Alturkustani, Murad; Keith, Julia; Hazrati, Lili-Naz; Rademakers, Rosa; Ang, Lee-Cyn

    2015-03-01

    The pathologic features of adult-onset leukoencephalopathy/leukodystrophy with axonal spheroids (ALAS) are variable, and this has led to different hypotheses as to whether primarily demyelination or axonopathy may underlie this disorder. Typical ALAS pathology is rarely accompanied by focal multiple sclerosis (MS)-like plaques. In ALAS pathology accompanied by focal multiple sclerosis (MS)-like plaques cases, the pathologic features cannot be distinguished from those of progressive MS with diffusely abnormal white matter. To clarify these issues, we examined neuropathologic features in 159 representative samples from 5 ALAS cases (3 men and 2 women aged 39-61 years) and in 95 representative samples from 3 chronic MS cases (1 man and 2 women aged 50-73 years). The white matter abnormalities in ALAS cases were characterized by 3 evolving stages: 1) white matter with numerous spheroids in a background of well-myelinated fibers; 2) moderate loss of myelinated fibers with sparse to moderate number of spheroids; and 3) leukodystrophy-like pattern of confluent axonal and myelin loss. The application of this staging system suggests that myelin loss in ALAS is preceded by axonopathy. In progressive MS cases, the diffusely abnormal white matter pathology could be attributed to both primary demyelination and axonopathy. Some cases with predominant axonopathy are difficult to distinguish from cases with ALAS. PMID:25668567

  11. Clinical, pathological and genetic characteristics of autosomal dominant inherited dynamin 2 centronuclear myopathy.

    PubMed

    Liu, Xinhong; Wu, Huamin; Gong, Jian; Wang, Tao; Yan, Chuanzhu

    2016-05-01

    The aim of the present study was to report on a family with pathologically and genetically diagnosed autosomal dominant inherited centronuclear myopathy (CNM). In addition, this study aimed to investigate the clinical, pathological and molecular genetic characteristics of the disease. This pedigree was traced back three generations, four patients underwent neurological examination, two patients underwent muscle biopsy, and eight family members were subjected to dynamin 2 (DNM2) gene mutation analysis. DNM2 mutations were detected in seven family members, of which four patients exhibited DNM2 mutation‑specific clinical and pathological features. Lower extremity weakness was the predominant symptom of these patients, however, proximal and distal lower extremity involvement was inconsistent. All patients exhibited marked systematic muscle atrophy and various degrees of facial muscle involvement. The patients presented the typical pathological changes of CNM, and their muscle tissues were heavily replaced by adipose tissue, with clustered distribution of muscle fibers as another notable feature. DNM2‑CNM patients of this pedigree exhibited heterogeneous clinical and pathological features, providing a basis for further molecular genetic analysis. PMID:27035234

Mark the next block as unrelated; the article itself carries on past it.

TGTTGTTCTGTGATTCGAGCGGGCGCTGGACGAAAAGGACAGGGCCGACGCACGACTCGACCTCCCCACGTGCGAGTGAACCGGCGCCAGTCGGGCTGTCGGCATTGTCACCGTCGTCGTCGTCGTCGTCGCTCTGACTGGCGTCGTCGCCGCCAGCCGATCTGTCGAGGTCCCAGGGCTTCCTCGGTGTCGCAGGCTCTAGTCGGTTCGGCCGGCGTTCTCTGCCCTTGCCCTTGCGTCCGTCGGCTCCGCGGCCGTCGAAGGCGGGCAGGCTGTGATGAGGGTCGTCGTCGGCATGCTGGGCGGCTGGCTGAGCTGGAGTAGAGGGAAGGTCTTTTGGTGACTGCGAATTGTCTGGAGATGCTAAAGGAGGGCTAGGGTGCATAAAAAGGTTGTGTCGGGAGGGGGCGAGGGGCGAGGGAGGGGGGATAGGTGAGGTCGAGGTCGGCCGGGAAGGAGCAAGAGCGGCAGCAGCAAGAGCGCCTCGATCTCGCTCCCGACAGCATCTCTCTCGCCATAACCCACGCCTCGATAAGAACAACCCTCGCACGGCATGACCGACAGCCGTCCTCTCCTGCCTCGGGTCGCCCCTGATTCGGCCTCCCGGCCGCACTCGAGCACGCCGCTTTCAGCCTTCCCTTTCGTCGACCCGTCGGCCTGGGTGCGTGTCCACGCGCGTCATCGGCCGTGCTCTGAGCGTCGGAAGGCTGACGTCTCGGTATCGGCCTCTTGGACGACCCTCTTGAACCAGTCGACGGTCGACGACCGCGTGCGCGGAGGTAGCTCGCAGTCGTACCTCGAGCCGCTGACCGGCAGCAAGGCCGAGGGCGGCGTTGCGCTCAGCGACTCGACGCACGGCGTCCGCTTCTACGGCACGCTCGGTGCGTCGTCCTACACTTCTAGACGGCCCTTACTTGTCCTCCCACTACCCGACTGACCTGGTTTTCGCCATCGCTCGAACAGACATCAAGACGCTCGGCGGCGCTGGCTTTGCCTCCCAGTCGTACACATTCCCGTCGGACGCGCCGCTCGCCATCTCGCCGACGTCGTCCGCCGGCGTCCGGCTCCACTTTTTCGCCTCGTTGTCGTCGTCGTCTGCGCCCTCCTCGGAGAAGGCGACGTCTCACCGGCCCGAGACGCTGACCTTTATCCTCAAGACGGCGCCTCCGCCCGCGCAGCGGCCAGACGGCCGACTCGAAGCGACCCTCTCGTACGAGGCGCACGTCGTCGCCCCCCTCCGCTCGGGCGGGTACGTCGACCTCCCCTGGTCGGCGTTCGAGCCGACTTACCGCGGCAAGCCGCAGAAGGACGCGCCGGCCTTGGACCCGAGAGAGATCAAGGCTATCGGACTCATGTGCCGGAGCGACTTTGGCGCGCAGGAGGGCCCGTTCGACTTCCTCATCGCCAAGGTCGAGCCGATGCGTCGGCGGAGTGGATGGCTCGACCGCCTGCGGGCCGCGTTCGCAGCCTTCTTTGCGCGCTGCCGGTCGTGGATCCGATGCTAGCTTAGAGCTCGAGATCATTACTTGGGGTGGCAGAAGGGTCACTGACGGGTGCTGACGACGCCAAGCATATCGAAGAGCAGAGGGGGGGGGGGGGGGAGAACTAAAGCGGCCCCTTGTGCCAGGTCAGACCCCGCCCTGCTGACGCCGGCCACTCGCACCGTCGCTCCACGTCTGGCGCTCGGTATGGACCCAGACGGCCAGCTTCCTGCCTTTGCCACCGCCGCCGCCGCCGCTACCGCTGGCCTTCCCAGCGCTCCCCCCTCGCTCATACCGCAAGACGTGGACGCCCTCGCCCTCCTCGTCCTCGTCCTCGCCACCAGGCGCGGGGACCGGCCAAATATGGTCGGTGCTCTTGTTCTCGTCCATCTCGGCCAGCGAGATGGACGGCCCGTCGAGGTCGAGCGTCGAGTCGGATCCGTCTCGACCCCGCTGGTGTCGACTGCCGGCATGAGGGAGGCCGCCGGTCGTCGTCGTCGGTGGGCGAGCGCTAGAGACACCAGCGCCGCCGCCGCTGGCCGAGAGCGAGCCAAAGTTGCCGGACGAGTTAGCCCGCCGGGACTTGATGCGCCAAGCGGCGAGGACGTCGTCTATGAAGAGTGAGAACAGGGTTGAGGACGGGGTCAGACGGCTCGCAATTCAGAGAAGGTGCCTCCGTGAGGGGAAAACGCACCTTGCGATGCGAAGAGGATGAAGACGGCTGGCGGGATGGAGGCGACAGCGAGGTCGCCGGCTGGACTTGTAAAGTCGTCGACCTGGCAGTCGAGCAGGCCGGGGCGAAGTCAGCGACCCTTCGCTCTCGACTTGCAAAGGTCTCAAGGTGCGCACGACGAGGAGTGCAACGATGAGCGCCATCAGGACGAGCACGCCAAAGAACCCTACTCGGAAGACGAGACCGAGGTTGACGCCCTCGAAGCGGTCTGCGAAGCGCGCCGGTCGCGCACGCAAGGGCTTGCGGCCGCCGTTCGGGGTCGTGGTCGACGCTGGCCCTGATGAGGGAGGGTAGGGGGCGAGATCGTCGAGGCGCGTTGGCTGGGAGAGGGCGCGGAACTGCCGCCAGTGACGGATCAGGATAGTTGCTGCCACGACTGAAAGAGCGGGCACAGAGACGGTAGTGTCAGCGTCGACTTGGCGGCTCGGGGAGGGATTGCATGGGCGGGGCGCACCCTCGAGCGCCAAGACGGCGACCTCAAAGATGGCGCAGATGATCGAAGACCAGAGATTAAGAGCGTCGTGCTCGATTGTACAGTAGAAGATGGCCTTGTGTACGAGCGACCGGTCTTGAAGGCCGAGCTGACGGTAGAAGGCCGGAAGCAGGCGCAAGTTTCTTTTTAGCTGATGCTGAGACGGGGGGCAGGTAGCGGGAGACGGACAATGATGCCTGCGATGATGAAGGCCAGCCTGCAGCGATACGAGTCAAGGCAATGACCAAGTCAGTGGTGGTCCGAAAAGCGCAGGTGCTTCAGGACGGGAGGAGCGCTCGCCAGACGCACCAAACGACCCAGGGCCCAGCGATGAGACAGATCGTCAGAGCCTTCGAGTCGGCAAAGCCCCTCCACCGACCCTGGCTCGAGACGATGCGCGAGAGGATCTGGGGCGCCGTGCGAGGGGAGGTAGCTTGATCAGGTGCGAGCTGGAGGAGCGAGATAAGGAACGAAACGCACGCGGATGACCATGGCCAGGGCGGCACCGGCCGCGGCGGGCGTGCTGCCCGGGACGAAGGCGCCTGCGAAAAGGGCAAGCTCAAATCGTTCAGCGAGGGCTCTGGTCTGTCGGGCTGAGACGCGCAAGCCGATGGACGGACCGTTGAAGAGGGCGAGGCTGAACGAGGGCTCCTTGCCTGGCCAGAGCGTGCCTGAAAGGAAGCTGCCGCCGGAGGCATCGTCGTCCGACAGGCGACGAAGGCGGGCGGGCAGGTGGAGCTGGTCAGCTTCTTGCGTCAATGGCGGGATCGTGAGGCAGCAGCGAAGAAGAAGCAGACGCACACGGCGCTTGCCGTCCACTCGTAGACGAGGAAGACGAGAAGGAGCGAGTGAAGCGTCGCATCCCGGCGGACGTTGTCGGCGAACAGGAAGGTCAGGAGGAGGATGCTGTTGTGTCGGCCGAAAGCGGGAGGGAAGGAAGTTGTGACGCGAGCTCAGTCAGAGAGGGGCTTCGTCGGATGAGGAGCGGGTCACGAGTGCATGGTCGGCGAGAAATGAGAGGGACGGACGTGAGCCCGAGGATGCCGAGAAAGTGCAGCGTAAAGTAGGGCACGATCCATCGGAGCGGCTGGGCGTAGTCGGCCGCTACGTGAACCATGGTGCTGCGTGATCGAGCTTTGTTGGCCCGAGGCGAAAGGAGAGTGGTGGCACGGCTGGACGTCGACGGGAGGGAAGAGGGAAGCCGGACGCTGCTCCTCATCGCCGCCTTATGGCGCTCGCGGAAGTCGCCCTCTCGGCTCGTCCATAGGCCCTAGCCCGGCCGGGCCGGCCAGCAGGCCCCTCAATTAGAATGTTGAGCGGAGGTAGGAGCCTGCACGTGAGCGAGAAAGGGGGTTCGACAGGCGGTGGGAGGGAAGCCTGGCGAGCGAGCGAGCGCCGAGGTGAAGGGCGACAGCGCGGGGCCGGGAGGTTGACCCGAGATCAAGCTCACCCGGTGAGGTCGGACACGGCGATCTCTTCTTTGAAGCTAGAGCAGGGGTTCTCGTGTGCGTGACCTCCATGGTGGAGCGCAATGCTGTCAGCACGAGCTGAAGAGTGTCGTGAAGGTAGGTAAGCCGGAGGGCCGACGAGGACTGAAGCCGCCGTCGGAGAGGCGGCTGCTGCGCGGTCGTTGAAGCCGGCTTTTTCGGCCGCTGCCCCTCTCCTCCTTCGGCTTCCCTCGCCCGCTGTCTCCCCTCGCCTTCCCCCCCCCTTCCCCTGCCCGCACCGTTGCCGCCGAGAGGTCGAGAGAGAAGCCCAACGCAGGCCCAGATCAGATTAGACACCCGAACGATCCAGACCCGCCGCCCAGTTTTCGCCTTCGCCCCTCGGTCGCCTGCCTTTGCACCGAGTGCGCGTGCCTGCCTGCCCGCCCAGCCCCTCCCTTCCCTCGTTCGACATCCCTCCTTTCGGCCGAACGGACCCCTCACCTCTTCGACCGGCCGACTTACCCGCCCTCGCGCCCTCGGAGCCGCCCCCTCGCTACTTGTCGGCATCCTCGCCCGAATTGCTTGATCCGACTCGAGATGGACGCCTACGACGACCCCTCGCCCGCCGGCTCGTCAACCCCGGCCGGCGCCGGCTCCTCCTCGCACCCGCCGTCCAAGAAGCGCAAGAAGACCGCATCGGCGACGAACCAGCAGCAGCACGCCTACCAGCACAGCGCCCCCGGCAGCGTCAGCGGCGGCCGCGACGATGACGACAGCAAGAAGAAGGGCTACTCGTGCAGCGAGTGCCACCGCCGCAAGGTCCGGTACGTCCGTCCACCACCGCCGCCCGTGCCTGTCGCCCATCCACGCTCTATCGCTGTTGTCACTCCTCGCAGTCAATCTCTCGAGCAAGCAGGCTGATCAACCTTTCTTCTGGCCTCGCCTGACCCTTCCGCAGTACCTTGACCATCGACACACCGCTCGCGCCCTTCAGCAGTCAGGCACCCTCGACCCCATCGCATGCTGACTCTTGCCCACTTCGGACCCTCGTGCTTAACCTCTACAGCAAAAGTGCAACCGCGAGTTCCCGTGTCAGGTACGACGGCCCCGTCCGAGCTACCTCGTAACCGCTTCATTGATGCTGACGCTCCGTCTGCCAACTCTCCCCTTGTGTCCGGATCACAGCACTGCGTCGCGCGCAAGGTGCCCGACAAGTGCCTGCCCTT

12. Bar Coding and Tracking in Pathology.

    PubMed

    Hanna, Matthew G; Pantanowitz, Liron

    2015-06-01

    Bar coding and specimen tracking are intricately linked to pathology workflow and efficiency. In the pathology laboratory, bar coding facilitates many laboratory practices, including specimen tracking, automation, and quality management. Data obtained from bar coding can be used to identify, locate, standardize, and audit specimens to achieve maximal laboratory efficiency and patient safety. Variables that need to be considered when implementing and maintaining a bar coding and tracking system include assets to be labeled, bar code symbologies, hardware, software, workflow, and laboratory and information technology infrastructure as well as interoperability with the laboratory information system. This article addresses these issues, primarily focusing on surgical pathology. PMID:26065787